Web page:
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‘My life is this. I love what I do’— Branson entertainer Terry Wayne Sanders reflects on life, death and comedy

Our Sense of Community Series, "Living Through Art," features residents in our community who express their identities through various art forms.

Branson entertainer Terry Wayne Sanders has been working the crowds at Silver Dollar City for 43 seasons.

At the theme park, Sanders plays an “image character.” And that’s just one of eight jobs the actor, comedian and emcee is working this year. Branson performers often combine gigs to make a living, but Sanders is something of an outlier — his hustle is extra-diverse and prolific.

At Silver Dollar City, Sanders acts as seven characters each workday — changing looks, all while guiding and entertaining theme park guests.

“I start off the day as the Time Traveler, Alexander Osterman," Sanders said, speaking in the voice of the character by using an old-fashioned accent. "He’s a clockmaker by trade, but also a time-traveler for fun! And by the way, words to the wise: If you do time travel, do not go to 2020!”

Mandy Crawford plays Whoops E. Daisy alongside Sanders’s characters. She describes him as intensely positive: “So he is the hardest-working guy that I have ever met. And he is so passionate about everything that he does," she said.

Sanders also plays other characters. His performances are a work of art. YouTube is littered with videos of his impersonation of Joan Rivers, like this bit from the Branson Country USA show.

In a voice strikingly similar to the late New York comedian, Sanders told the music-show crowd, "I know, thank you so mu— I know what you’re thinking, wait, wait, wait — Joan Rivers, isn’t she dead? Yes, I was. I’m much better.”

The audience cracks up.

Sanders says he defines himself as a Branson entertainer. He’s a Missouri Ozarks native, now in his sixties. But inspiration came long before he studied theatre at what’s now Missouri State University.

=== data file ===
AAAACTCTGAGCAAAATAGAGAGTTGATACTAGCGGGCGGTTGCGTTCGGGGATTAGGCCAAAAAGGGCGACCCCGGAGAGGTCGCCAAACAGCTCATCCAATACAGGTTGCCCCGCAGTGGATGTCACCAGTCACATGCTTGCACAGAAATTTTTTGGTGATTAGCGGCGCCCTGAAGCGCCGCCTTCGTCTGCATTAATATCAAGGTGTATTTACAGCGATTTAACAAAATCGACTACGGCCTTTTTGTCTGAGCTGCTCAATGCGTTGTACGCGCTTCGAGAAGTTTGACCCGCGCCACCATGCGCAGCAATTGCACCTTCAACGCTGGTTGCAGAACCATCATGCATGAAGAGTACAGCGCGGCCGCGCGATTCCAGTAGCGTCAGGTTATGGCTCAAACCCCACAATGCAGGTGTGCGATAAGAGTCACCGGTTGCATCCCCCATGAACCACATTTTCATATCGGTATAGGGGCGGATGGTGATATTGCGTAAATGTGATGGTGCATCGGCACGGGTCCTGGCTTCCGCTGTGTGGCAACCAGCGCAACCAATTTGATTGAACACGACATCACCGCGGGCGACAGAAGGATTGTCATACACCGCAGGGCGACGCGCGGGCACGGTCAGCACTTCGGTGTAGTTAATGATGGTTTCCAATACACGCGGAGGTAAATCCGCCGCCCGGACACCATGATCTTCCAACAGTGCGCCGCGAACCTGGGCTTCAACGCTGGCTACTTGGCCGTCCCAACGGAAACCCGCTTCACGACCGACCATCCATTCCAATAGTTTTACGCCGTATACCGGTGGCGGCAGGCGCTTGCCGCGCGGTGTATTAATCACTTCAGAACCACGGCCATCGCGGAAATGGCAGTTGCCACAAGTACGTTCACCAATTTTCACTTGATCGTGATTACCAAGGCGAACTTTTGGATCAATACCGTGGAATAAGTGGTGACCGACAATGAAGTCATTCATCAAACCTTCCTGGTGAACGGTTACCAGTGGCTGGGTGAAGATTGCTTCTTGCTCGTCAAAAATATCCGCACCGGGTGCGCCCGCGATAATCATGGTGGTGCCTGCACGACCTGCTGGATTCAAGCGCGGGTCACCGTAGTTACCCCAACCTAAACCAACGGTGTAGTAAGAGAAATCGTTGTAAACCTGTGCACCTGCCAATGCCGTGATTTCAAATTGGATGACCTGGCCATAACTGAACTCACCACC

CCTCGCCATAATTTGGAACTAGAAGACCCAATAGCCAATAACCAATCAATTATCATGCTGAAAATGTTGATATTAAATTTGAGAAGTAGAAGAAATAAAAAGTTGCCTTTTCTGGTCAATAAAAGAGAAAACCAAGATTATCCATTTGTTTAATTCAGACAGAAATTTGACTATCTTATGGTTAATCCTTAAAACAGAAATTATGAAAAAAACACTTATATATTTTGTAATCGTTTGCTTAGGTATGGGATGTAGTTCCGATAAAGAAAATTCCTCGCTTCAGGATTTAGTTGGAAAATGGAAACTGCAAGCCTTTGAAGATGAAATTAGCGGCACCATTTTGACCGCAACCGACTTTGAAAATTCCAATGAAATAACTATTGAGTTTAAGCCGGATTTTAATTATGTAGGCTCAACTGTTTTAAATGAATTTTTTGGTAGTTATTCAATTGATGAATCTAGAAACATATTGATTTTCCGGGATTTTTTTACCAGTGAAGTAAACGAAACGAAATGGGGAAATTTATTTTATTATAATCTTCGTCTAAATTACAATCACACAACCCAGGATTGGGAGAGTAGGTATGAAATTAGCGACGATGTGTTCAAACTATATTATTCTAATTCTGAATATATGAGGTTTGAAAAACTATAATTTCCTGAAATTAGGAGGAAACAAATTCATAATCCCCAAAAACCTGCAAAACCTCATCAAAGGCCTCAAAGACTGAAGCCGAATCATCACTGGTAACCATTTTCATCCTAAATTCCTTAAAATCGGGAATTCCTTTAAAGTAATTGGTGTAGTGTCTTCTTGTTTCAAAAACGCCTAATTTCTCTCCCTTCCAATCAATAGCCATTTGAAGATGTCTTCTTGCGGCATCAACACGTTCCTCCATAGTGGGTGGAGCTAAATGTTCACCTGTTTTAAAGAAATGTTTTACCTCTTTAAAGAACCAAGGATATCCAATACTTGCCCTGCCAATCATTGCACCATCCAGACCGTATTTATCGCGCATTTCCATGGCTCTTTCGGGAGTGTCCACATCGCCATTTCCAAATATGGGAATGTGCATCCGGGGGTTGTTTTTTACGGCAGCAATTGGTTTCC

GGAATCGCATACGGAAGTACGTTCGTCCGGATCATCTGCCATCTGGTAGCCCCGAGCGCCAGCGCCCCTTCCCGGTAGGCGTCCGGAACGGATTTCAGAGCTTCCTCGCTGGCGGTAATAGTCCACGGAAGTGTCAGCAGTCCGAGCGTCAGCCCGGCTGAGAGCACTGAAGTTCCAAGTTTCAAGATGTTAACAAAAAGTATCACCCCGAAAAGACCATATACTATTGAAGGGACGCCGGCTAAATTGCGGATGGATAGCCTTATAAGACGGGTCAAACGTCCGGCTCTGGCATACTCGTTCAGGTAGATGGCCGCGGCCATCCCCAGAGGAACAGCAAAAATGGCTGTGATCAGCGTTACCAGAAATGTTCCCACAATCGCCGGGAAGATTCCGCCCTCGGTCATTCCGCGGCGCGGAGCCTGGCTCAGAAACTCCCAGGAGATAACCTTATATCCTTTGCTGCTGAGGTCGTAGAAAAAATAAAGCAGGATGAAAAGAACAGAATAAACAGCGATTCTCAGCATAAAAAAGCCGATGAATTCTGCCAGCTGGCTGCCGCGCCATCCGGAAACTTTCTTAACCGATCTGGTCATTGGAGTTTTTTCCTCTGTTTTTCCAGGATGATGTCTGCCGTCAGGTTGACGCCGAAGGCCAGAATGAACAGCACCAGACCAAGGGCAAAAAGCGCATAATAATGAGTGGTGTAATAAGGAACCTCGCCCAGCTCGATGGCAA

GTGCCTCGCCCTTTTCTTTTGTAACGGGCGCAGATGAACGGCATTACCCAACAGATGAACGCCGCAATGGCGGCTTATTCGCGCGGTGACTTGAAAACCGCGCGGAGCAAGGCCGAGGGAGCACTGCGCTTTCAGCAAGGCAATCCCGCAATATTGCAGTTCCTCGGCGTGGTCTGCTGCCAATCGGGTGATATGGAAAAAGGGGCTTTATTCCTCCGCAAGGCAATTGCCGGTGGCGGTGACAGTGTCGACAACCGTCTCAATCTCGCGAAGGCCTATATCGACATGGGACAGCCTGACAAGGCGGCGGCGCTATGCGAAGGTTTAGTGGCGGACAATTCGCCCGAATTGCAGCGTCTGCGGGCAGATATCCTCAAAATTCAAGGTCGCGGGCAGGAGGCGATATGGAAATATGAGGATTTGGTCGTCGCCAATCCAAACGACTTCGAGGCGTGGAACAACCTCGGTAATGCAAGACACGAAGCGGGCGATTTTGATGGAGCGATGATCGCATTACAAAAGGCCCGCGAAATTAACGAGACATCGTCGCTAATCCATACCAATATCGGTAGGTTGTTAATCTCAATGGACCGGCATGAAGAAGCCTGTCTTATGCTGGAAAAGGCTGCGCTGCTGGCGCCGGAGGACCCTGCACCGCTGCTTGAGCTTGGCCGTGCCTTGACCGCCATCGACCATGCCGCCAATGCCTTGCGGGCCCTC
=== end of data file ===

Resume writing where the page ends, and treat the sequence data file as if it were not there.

He recounted his first experiences with Branson: "My Grandpa Lee Sanders brought us all down here. We were talking about this last night. I remember that day explicitly. We were on a budget — I was born with nothing, I still have most of it. All right? Here’s the deal…

“We went to Silver Dollar City because then Silver Dollar City was free. You paid $1.25 to go into Marvel Cave, so we saved some money… Of course, now, at Silver Dollar, I told my grandpa, I said ‘This is where I want to be.’ That night, we went to Shepherd of the Hills –

I interjected to ask, “As a 6-year-old, you’re telling your grandfather, ’I’ve —

Sanders responded, “I fell in love, I said, ‘Look at these old buildings.’”

I asked, “And you meant more than just coming back for [another] time to go in the cave?

"Oh my!" Sanders replied. "No. The seed was planted.”

Juggling gigs from 'Hee Haw' to the age of social media

Decades later, Sanders performed in a season of the hillbilly comedy-sketch show “Hee Haw.” He got the opportunity around age 30 when showrunners saw him on stage in Branson. It was the year after he married his wife, Dede Edwards Sanders. He started to tell me the story, but got distracted by friendly faces.

“All right, this is great," Sanders said. "[In] ’89, the producer, Elmer Alley, and the director, Mr. Bob Boatman, of ‘Hee Haw’ come to town. They’re looking for new blood. So they saw me in the show —"